The Economic Times of May 22 carries a story titled ‘Talent Magnets’. The subtitle is ‘Top drawer talent from large corporates is available for the picking …’ It begins with the case of Jesons Industries, a Rs. 200 Crore which picked up ten managers from some of its larger competitors for senior and middle management positions; Bhupinder Singh has joined as Senior GM from Pidilite.
A number of companies are hiring top executives in what they call a ‘strategic move’ to acquire talent. The expectations are that they will improve performance of the organisation. Such actions have always created heated debates in HR circles.
These actions seem to be based on some debatable assumptions as pointed out by Pfeffer and Sutton in their book so appropriately titled ‘Hard Facts, Dangerous Half truths and Total Nonsense’. They contend these actions of recruiting talent, as in the case of Jesons, are based on ‘dangerous half truths’. In the subsequent part of this post I have relied on and often quoted verbatim from the book.
Pfeffer and Sutton argue that underlying assumptions are:
a. Individual ability is largely fixed and invariant – there are better or worse people.
b. People can be reliably sorted based on their abilities and competence.
c. Organisational performance is, in many instances, the simple aggregation of the individual performances; what matters is what the individuals do, not context or system in which they do it.
These assumptions are not completely true; one cannot base organisational success on their validity. What the research points out is:
Talent isn’t so easy to perfectly identify
– The most powerful predictor of job performance is IQ but it often does not correlate more than 0.4 with performance.
– Performance naturally varies with time. We have seen this in the ‘form’ attained by cricket players. So assessment depends on when you are assessing the ‘player’. Selection based on one interview may be wrong.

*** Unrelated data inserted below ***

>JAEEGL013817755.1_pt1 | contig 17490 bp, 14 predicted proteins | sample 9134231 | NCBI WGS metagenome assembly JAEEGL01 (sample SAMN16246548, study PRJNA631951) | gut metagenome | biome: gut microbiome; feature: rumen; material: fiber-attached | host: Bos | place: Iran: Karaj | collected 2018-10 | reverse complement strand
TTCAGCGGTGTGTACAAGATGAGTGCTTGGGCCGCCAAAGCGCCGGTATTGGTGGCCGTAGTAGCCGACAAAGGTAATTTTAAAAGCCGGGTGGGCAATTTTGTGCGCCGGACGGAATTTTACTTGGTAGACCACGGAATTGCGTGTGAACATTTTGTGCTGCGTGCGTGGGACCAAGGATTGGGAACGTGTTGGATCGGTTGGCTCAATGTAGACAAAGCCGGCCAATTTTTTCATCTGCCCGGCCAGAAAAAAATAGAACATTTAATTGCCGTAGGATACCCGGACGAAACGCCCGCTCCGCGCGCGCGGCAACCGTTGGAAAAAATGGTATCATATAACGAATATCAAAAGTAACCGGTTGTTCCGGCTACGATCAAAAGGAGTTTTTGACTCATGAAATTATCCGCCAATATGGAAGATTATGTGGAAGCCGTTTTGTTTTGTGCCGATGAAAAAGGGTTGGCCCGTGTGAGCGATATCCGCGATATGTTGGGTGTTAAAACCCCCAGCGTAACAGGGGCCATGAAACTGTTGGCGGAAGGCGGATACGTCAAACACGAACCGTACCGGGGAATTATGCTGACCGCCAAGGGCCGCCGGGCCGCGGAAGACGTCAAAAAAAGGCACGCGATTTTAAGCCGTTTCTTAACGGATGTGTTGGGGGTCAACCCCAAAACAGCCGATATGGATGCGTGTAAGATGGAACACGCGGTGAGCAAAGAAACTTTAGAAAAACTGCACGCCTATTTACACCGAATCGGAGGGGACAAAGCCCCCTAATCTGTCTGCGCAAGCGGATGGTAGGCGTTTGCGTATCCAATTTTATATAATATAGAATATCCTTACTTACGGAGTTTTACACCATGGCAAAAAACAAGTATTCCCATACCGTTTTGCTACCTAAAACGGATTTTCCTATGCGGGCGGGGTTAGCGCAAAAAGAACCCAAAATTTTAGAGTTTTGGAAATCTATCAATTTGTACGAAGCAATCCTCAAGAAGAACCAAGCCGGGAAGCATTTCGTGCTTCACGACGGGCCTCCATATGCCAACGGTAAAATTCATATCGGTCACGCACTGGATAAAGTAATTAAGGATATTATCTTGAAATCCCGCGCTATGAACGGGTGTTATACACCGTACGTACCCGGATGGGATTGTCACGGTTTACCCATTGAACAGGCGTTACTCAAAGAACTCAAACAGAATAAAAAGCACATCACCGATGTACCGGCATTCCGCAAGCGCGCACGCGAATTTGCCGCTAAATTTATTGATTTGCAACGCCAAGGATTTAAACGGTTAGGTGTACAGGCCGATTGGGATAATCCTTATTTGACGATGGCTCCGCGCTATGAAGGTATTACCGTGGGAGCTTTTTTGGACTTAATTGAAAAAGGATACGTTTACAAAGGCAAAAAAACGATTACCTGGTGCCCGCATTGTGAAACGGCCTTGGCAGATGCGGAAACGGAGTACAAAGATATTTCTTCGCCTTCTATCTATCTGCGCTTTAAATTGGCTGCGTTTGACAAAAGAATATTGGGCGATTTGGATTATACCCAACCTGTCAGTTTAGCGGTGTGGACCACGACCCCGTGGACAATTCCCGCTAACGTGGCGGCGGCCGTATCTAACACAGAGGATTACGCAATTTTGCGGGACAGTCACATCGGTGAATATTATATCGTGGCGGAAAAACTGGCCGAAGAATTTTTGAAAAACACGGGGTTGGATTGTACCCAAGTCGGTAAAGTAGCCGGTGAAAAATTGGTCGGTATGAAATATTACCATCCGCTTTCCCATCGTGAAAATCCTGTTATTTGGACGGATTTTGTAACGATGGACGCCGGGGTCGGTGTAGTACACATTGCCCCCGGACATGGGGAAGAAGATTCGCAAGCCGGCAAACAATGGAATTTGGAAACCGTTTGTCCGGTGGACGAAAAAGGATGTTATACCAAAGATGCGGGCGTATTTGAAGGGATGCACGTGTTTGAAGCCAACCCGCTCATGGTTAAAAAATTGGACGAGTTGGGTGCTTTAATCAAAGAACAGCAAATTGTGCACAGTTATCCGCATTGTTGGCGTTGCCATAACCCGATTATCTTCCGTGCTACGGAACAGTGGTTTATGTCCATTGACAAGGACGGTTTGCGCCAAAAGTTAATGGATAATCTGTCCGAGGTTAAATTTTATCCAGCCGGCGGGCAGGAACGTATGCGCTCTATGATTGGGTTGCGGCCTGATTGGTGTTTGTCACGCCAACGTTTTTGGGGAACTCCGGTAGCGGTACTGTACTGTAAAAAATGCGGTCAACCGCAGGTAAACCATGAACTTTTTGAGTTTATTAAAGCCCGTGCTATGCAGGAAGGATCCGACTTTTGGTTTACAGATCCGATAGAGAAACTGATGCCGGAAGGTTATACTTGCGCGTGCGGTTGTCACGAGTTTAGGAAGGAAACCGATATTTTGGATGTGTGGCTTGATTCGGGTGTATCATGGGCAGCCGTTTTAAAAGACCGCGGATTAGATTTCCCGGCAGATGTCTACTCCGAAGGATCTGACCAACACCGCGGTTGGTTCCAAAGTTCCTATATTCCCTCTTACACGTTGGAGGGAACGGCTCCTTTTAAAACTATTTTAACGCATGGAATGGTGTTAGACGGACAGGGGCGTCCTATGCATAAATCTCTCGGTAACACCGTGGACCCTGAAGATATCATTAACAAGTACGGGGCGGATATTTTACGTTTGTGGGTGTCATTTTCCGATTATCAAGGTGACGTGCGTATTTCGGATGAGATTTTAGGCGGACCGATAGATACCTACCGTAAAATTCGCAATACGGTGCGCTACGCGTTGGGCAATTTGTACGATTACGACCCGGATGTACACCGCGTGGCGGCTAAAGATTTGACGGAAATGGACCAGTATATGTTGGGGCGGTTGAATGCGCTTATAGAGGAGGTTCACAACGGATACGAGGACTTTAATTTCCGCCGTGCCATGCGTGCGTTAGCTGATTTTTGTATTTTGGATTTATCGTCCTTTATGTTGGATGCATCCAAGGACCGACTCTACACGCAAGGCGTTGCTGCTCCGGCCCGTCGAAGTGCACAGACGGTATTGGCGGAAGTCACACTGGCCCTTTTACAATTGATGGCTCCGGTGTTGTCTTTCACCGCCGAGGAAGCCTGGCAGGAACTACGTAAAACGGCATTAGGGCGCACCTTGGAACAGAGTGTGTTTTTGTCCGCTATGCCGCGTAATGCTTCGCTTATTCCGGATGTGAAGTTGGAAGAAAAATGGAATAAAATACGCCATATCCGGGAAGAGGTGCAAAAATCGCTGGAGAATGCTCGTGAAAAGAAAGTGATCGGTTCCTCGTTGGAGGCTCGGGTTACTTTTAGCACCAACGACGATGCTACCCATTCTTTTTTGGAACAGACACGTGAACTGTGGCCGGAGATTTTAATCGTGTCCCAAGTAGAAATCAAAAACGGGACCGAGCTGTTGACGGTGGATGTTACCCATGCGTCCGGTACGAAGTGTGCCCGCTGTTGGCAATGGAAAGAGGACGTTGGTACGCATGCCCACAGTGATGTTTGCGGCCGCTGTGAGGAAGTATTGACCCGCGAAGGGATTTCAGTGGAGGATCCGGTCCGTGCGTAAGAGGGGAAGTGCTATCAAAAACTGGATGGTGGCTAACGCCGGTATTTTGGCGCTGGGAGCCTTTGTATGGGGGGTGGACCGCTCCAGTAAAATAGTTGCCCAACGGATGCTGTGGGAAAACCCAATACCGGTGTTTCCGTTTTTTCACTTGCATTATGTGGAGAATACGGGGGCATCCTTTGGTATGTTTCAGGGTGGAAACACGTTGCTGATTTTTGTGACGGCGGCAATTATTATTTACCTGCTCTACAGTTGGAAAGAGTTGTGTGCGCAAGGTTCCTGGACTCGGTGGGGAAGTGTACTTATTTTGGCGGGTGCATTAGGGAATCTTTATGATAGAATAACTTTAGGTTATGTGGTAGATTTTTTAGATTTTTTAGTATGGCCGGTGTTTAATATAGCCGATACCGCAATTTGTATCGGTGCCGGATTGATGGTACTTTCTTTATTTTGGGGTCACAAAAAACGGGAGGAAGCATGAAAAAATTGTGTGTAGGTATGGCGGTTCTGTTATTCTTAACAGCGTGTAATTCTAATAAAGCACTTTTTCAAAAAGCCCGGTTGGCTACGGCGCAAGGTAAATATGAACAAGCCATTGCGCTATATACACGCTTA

– Human bias interferes with assessment.
Talent isn’t fixed
– Talent is not completely fixed at the time of birth. Ericsson’s research shows that exceptional performance does not happen without approximately ten years of nearly daily, deliberate practice, for about four hours a day by people who somehow have access to the best techniques. [See also Chapter 2 ‘The 10,000-Hour Rule’ of Malcolm Gladwell’s best seller book ‘Outliers – The Story of Success’]
Great Systems are often more important than Great People
– Toyota’s success stems from its systems, not stunning individual talent. One study showed that Toyota was the only major automobile company where a change in CEO had no effect on performance.
– Deming has emphasised it for years
– There is a tendency to over-attribute success and failure to individuals. What matters is locating and dealing with systemic causes of performance issues.
In a nutshell, recruiting top performers of other organisations to improve overall performance of your organisation is based on faulty logic; research does not support those assumptions. Moreover how they fuse together as a team is another aspect that determines the performance of the team.
As Pfeffer and Sutton say ‘The best evidence indicates that natural talent is over-rated, especially for sustaining organisational performance’. That sums up the story well.